The oak tree is a very popular type of tree in North Dakota. There are many different types of oaks that grow throughout the state, but not all will provide the same desired benefits or be as hardy. In this blog post, we’ll discuss some of the most popular and unique types of oak trees found in North Dakota.
North Dakota is a state of the United States of America that lies in the upper Midwestern region of the country. Notably, the state is named after the indigenous Lakota and Dakota Sioux tribes that dominated the region well before European settlers arrived on the continent. Many of these communities still make up a large part of the North Dakotan population. Notably, at the beginning of the 20th century, North Dakota’s rich natural resources led to vast economic development and population rises in the region.
North Dakota lies in the upper center of the United States and is bordered by the Canadian province of Manitoba to the North. North Dakota is very rich in mineral resources making the economy heavily based on farming and agriculture. Moreover, the state shares the Red River with Minnesota to the east, while the state’s western regions consist of the hilly Great Plains west of the Missouri River. Meanwhile, the state’s central region is Prairie land and consists of plateaus and grasslands with fertile and well-drained soil.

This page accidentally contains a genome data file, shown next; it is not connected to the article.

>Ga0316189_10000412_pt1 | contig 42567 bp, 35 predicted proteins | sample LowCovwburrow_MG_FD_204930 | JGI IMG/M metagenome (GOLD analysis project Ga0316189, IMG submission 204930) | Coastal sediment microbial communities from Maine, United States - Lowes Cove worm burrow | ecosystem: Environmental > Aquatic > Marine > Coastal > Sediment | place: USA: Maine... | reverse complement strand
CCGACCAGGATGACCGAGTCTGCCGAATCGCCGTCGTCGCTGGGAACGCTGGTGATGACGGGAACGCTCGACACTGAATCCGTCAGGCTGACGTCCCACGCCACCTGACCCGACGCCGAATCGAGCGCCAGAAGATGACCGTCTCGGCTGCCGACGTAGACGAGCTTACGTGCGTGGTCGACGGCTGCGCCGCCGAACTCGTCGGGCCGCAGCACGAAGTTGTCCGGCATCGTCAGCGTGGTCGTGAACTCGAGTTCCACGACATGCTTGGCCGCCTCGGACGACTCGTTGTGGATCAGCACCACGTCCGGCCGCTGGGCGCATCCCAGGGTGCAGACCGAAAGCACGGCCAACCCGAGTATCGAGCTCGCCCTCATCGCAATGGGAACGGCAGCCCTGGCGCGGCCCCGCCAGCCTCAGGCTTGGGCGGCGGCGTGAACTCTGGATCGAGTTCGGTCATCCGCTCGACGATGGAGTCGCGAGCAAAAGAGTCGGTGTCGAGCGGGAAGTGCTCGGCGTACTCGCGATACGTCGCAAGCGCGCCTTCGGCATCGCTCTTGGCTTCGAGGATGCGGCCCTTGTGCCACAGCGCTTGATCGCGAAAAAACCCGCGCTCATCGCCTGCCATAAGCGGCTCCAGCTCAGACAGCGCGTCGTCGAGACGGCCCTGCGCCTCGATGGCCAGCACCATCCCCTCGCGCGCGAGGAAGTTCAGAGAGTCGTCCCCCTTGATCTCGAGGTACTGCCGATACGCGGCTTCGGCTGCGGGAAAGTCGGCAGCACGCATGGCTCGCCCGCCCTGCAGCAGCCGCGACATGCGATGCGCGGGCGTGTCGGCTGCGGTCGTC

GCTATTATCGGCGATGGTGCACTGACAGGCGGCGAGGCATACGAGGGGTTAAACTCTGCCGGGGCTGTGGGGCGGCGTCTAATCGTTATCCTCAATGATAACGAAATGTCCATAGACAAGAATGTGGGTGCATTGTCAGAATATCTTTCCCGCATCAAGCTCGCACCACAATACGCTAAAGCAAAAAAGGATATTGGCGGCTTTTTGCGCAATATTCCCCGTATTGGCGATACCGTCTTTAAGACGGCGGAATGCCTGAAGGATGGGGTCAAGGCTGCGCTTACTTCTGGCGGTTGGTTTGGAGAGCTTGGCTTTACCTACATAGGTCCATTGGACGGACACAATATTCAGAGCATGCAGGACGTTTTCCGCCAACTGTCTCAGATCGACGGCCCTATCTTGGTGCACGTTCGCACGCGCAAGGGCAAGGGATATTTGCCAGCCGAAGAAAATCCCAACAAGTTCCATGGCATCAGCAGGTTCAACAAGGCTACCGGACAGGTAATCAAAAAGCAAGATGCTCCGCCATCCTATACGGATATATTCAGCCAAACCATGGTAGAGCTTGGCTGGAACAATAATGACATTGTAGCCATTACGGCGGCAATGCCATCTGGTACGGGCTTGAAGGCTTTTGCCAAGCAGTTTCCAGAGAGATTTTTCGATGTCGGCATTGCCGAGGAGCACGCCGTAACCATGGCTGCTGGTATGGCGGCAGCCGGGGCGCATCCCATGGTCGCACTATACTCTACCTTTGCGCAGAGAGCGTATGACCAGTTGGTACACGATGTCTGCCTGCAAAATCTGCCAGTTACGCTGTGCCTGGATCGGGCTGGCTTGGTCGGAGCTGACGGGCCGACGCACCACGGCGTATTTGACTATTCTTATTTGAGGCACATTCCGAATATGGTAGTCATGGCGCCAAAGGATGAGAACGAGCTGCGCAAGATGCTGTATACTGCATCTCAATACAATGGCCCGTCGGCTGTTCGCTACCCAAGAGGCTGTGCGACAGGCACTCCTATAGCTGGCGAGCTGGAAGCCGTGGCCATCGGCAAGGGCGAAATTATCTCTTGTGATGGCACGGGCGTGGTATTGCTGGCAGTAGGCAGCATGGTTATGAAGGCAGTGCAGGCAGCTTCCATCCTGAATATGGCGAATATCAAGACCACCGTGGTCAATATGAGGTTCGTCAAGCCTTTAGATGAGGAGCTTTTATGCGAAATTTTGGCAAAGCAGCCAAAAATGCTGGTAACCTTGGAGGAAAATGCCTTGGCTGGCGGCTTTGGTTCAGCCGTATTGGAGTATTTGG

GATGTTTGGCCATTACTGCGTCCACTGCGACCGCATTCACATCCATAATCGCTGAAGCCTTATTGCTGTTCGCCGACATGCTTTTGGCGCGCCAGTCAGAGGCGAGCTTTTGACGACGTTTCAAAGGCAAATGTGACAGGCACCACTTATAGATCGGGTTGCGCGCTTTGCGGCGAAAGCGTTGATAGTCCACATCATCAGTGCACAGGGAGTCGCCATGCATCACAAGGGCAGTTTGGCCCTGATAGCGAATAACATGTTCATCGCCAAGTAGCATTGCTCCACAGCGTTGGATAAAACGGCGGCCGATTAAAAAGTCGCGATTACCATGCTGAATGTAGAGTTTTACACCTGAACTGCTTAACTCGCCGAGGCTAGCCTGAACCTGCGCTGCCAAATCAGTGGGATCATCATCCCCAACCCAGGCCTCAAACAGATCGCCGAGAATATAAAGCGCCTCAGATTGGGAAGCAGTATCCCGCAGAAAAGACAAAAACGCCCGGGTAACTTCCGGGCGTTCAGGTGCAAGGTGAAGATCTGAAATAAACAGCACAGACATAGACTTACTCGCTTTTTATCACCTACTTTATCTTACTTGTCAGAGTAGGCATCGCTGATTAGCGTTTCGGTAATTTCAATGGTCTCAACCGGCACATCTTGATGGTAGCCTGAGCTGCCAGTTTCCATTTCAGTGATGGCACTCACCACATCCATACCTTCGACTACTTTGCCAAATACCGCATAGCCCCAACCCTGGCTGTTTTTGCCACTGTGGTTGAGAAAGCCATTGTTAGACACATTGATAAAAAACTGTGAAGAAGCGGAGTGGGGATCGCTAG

This article will outline some of the most common types of oak trees in North Dakota, explaining each species’ defining features and important characteristics along the way.
1. Mongolian Oak (quercus mongolica)
The Mongolian Oaktree is a species of oak indigenous to Japan, Korea, China, Siberia, and Mongolia. Although it is widely cultivated in many regions of North America, it is considered to be an invasive species. This medium-to-large deciduous species of oak tree can reach heights of up to 30 meters. It is often planted as a shade tree in urban landscapes and parks.
2. Bur Oak (quercus macrocarpa)
The Bur Oak is a large deciduous species of oak indigenous to various regions of eastern North America. The tree typically grows to a height of 30 meters and is one of the most massive oaks in terms of trunk diameter. Moreover, it is a slow-growing and long-lived oak, often living for up to 300 years. Lastly, the Bur Oak trees have the largest acorns of any North American Oak tree. Populations of Bur oak exist North Carolina, Alberta, Montana, North Dakota, Wyoming, and New Mexico.